Have you ever seen what looks like a blue-green grain of rice flying in the sun, like this?
If so, and if you live in Australia, it’s probably an Emerald or jewel wasp from the Primeuchroeus genus. Like many iridescent creatures, the apparent colour changes depending on the angle of the light falling on it, and ranges from pale blue-green through a much darker turquoise to a deep emerald green.
Here’s a closer view of this wasp, which really is about the size of a grain of Basmati rice –:
Primeuchroeus wasps are some of the smaller members of a world-wide family called the Chrysedidae, or Cuckoo wasps, many of which have iridescent colouring. Like its Chrysedid relatives, the Emerald wasp breeds parasitically. It’s thought that its host species are mud-daubing wasps.
The Emerald wasp lays its egg in the nest of the host wasp, and when this egg hatches the larva feeds on either the host’s larvae or on the food store (such as a paralysed caterpillar) laid up in the nest by the host for its own larvae – with fatal consequences for the host larva. If a host wasp mother catches an Emerald wasp invading its nest, it will attack it with sting and jaws. The Emerald wasp responds by curling up defensively and tucking its legs in – it has very thick plates on its back which are impervious to most wasps, and a flattened underside. You can get some idea from this picture of a partly curled wasp which was temporarily caught in a web.
We have recently had two of these Emerald wasps around the front of our house. I’ve seen it suggested that they could be looking for other wasps’ nests to lay their eggs in, as mud-daubing wasps often nest on or near houses and sheds. However I’ve not seen any mud-daubers near the front of our house, and their behaviour didn’t really match that. It wasn’t clear what they were looking for, but they weren’t unduly fazed by my proximity, even though they have weak or non-existent stings. They would disappear for a while, possibly to feed, then return and examine the railings and brickwork by landing and “sniffing out” various spots using those two downward-pointing antennae. Perhaps they were as unsure about their goal as I was – this one was certainly scratching its head.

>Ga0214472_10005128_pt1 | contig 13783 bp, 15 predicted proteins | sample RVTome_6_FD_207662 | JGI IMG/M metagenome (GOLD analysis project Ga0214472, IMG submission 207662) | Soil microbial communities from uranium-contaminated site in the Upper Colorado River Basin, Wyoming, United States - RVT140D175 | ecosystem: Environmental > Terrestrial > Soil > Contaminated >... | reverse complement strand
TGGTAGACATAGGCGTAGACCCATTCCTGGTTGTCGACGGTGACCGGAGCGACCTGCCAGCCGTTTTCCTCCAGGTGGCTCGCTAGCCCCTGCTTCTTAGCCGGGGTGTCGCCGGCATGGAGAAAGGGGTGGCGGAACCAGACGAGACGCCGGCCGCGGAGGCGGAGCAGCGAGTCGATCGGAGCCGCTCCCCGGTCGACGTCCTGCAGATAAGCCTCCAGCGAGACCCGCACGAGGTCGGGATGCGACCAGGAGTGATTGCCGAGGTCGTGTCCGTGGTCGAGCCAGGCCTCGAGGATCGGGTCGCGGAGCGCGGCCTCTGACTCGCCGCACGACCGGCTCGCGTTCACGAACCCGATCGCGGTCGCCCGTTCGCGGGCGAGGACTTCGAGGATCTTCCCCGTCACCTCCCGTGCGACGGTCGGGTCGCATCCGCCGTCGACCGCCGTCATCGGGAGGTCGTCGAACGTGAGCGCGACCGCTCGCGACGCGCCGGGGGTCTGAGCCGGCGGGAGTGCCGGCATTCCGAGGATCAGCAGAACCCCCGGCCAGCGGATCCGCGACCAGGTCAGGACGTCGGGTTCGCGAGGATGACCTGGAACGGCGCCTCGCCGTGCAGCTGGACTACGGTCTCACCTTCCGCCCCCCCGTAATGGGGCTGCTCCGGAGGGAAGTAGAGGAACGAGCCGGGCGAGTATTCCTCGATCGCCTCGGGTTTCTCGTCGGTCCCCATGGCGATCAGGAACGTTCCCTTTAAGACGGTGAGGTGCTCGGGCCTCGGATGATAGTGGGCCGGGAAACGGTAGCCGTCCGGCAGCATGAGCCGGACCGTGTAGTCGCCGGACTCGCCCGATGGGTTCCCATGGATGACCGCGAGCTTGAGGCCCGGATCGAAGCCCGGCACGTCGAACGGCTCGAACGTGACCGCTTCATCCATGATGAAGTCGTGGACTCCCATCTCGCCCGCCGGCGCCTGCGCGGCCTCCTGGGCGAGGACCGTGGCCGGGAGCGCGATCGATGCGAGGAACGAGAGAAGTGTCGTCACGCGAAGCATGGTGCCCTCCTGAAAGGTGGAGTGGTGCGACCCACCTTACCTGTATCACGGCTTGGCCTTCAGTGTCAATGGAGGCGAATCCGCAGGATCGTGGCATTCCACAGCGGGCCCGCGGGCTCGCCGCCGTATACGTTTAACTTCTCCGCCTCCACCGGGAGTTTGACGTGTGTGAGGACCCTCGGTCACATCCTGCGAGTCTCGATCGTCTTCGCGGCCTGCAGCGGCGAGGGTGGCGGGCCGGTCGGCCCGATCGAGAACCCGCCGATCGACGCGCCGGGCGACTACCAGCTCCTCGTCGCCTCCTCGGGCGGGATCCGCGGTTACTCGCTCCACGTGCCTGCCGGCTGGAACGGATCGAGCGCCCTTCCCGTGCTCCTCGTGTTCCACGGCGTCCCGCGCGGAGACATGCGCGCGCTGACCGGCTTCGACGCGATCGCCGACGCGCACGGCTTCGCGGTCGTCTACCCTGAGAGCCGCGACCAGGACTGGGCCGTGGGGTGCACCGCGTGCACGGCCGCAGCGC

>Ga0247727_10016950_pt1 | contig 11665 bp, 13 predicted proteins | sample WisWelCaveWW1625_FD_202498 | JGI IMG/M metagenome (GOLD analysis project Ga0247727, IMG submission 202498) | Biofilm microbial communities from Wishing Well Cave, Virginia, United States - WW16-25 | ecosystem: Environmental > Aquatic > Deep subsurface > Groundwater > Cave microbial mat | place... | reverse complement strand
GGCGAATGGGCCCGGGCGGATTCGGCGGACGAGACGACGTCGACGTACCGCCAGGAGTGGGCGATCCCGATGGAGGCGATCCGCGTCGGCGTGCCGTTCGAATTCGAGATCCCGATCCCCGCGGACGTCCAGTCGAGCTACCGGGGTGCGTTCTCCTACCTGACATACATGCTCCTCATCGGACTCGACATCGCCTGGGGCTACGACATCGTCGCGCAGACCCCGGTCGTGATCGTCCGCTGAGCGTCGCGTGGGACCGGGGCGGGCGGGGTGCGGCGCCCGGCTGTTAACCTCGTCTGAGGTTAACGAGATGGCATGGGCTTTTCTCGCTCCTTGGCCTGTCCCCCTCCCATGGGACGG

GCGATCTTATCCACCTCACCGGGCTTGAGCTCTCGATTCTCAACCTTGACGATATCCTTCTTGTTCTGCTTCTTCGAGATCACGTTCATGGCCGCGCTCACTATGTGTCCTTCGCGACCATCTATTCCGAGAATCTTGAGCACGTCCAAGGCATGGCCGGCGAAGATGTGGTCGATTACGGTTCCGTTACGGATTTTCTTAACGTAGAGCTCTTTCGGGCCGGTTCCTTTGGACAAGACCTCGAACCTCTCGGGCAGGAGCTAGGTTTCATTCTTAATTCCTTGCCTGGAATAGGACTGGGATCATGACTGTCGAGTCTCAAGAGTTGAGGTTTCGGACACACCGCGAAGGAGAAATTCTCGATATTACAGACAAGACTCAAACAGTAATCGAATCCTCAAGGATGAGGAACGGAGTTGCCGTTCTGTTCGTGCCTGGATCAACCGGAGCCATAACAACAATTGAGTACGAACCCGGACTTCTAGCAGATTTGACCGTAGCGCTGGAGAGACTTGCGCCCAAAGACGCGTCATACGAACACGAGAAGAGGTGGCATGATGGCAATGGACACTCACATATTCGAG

There doesn’t seem to be a lot known about the habits of Australian Primeuchroeus wasps. Perhaps that’s not surprising. One would have to be keen, and possess keen eyesight, to be able to follow them around on their day’s routine.
However some of their much larger overseas relatives in the Chrysedid family have been closely studied, and consequently become notorious as “zombie wasps”. One – Ampulex compressa, from S Asia and Africa – is able to paralyse a cockroach’s brain but not its legs, and then steer the cockroach zombie-like into a spot where it will not be disturbed. The wasp then lays an egg in the cockroach. After hatching, the wasp larva eats the cockroach from the inside until it is ready to emerge.
Other zombie wasps are able to exercise some control over spiders and caterpillars. Our Primeuchroeus wasps are not known to have the same abilities. They just look decorative on the front porch, like early Christmas baubles - at least if you have a magnifying glass!
North Sydney – my home suburb – holds Sydney’s second largest CBD. However its parks and bushland areas, and those of neighbouring councils such as Willoughby, host a surprising variety of native flora and fauna. These bush areas are maintained by dedicated council staff, often working with local resident volunteers.